Tobacco use is the world’s leading cause of preventable disease, disability and death to countries and families according to the WHO. It is also the only legal product that kills when used as intended by the manufacturer.
- Tobacco use kills more than HIV/AIDS, TB, Malaria, road accidents and homicides combined and it is a risk factor for the 6 of the 8 leading causes of death in the world. It kills nearly 6 million people each year globally, and over five million of them are direct tobacco users while more than 600,000 are non-smokers exposed to second-hand smoke. Nearly 80% of the world’s one billion smokers live in low- and middle-income countries. Unless urgent action is taken, the annual global death toll could rise to more than eight million by 2030(WHO).
- In Uganda, over 13,500 people die from tobacco related illnesses each year (WHO). Tobacco use among the youth is on the rise now estimated at 17% overall (Global Youth Tobacco Survey (GYTS), 2011). The same study, estimates that 19% of secondary school students, and about 35% of the students in tertiary institutions use tobacco. New deceptively attractive tobacco products like kuber, shisha/hookar, khutica and tobacco candy, many of which have been banned in their countries of origin, are being promoted in Uganda to lure youth into tobacco use. The World Bank estimates that for every US$1 Uganda receives from the tobacco industry as revenue, the government spends US$3 on treating tobacco-related illnesses and diseases.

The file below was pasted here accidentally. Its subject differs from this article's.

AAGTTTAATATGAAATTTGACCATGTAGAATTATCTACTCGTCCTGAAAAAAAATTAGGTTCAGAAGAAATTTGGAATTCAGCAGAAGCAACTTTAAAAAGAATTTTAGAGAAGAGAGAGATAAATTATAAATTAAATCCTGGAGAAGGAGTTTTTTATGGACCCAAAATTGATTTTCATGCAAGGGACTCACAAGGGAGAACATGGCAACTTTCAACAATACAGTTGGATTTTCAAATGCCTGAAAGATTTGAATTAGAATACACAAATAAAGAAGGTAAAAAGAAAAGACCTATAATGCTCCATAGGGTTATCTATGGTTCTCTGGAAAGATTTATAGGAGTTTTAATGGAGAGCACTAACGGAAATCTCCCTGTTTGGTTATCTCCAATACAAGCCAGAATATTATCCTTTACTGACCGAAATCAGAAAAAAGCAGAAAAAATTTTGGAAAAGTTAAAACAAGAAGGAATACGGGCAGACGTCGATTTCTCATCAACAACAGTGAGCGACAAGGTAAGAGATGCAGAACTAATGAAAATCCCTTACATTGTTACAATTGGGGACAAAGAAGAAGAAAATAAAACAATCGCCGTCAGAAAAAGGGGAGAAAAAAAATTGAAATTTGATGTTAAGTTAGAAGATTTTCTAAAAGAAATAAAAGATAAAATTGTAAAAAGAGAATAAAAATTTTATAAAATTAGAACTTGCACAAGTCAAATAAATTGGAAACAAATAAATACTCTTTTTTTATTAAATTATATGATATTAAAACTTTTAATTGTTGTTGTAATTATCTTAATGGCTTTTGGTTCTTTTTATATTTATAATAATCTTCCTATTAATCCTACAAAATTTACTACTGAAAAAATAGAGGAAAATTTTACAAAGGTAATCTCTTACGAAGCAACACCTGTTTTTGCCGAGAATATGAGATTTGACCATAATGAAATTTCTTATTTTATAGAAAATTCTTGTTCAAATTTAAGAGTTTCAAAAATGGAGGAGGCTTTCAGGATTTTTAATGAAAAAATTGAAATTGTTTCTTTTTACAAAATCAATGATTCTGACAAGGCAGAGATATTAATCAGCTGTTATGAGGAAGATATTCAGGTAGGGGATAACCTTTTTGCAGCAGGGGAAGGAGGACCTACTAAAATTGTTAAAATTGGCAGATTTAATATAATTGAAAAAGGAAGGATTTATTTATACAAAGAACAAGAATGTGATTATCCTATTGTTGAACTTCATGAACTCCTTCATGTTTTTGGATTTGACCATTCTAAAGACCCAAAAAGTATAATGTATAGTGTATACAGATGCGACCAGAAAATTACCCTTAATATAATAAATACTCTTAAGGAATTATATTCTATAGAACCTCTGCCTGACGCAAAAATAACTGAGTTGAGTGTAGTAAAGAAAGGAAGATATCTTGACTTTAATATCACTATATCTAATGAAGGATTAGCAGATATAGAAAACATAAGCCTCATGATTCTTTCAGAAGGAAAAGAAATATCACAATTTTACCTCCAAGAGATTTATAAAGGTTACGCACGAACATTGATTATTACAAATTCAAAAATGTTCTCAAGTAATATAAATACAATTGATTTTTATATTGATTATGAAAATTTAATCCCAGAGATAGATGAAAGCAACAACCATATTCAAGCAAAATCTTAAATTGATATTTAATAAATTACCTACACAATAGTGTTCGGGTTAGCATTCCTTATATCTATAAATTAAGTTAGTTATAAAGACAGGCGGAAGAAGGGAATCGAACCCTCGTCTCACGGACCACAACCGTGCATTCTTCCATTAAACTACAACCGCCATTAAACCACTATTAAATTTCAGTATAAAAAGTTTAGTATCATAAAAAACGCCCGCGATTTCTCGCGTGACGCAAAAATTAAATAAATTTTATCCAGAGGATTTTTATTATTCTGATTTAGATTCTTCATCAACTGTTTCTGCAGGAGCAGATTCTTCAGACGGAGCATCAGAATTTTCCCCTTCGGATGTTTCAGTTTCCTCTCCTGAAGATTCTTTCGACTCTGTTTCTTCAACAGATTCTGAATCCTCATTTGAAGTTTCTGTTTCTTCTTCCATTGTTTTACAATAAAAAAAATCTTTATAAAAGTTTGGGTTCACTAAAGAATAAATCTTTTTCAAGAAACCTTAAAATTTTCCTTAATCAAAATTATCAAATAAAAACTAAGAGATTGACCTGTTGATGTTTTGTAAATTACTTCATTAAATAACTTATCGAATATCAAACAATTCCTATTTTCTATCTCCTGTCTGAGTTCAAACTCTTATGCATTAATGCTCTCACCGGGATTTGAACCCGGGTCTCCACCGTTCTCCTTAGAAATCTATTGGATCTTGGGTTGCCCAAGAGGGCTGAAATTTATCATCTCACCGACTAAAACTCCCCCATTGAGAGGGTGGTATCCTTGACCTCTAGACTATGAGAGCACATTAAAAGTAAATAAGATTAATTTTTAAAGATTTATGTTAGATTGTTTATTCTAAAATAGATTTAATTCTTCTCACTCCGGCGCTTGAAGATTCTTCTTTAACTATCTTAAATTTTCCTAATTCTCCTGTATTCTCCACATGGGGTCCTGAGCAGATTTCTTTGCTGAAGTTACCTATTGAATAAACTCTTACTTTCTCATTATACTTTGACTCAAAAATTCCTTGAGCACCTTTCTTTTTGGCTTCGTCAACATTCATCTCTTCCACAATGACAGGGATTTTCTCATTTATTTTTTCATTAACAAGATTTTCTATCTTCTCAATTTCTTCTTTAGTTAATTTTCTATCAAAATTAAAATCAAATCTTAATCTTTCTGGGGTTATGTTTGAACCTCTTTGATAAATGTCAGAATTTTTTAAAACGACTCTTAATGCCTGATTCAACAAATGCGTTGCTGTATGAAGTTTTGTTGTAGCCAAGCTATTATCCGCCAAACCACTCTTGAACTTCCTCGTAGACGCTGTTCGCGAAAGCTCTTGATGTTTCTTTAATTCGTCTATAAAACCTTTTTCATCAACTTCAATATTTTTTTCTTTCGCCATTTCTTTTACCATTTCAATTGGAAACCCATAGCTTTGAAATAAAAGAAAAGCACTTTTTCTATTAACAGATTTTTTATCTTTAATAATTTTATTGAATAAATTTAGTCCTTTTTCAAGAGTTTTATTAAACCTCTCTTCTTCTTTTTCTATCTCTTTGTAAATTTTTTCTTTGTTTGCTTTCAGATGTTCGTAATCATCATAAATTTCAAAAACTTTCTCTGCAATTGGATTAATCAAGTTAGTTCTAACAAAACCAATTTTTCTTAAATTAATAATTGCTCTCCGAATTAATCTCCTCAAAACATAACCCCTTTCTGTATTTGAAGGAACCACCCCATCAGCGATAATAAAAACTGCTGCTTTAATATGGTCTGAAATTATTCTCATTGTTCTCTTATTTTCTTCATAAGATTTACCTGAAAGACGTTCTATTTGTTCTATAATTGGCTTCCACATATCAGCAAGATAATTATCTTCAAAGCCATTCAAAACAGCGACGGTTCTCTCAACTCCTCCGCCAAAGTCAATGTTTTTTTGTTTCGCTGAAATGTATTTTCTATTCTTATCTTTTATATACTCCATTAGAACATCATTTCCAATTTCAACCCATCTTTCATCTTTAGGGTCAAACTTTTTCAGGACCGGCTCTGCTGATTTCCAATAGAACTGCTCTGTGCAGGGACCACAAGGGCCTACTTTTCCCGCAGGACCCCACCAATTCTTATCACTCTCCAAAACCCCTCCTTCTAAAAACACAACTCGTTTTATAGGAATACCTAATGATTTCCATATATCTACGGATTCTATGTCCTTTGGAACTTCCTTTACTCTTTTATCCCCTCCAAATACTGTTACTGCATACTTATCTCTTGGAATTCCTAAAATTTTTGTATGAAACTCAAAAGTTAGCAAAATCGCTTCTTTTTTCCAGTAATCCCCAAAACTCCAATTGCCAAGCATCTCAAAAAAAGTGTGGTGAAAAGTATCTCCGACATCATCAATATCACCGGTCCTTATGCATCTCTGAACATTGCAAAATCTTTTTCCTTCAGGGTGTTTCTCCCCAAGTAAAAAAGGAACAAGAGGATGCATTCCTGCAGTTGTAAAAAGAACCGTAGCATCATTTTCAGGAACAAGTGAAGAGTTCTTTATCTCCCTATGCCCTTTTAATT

Uganda signed the WHO Framework Convention on Tobacco Control (FCTC) in 2004 and ratified it in 2007. As a Party to the WHO FCTC, the Government of Uganda is obligated to abide by its international commitments to protect its public health policies related to tobacco control from the commercial interests of the tobacco industry. Article 13 of the FCTC requires parties like Uganda to implement and enforce a comprehensive ban on tobacco advertising, promotion and sponsorship within five years of ratifying the FCTC. Uganda is already 2 years past the deadline of domesticating the WHO FCTC.
On 6th March 2014, a Tobacco Control Bill 2014 (TC Bill) was presented to Parliament by a private member and referred by the Speaker of Parliament to the Committee on Health for scrutiny. Section 207(1) of our rules of procedure require that the committees report back to the house within 45 days. On the contrary, the TC Bill has remained with the committee on health for a good 11 months!!!!!. It is hoped that Uganda will not get into a “Kenya situation” which has resulted into a delay in the implementation of its 2007 Act.
Let us join hands to protect Ugandans from the devastating effects of tobacco use. Ugandans deserve a strong Tobacco Control Law!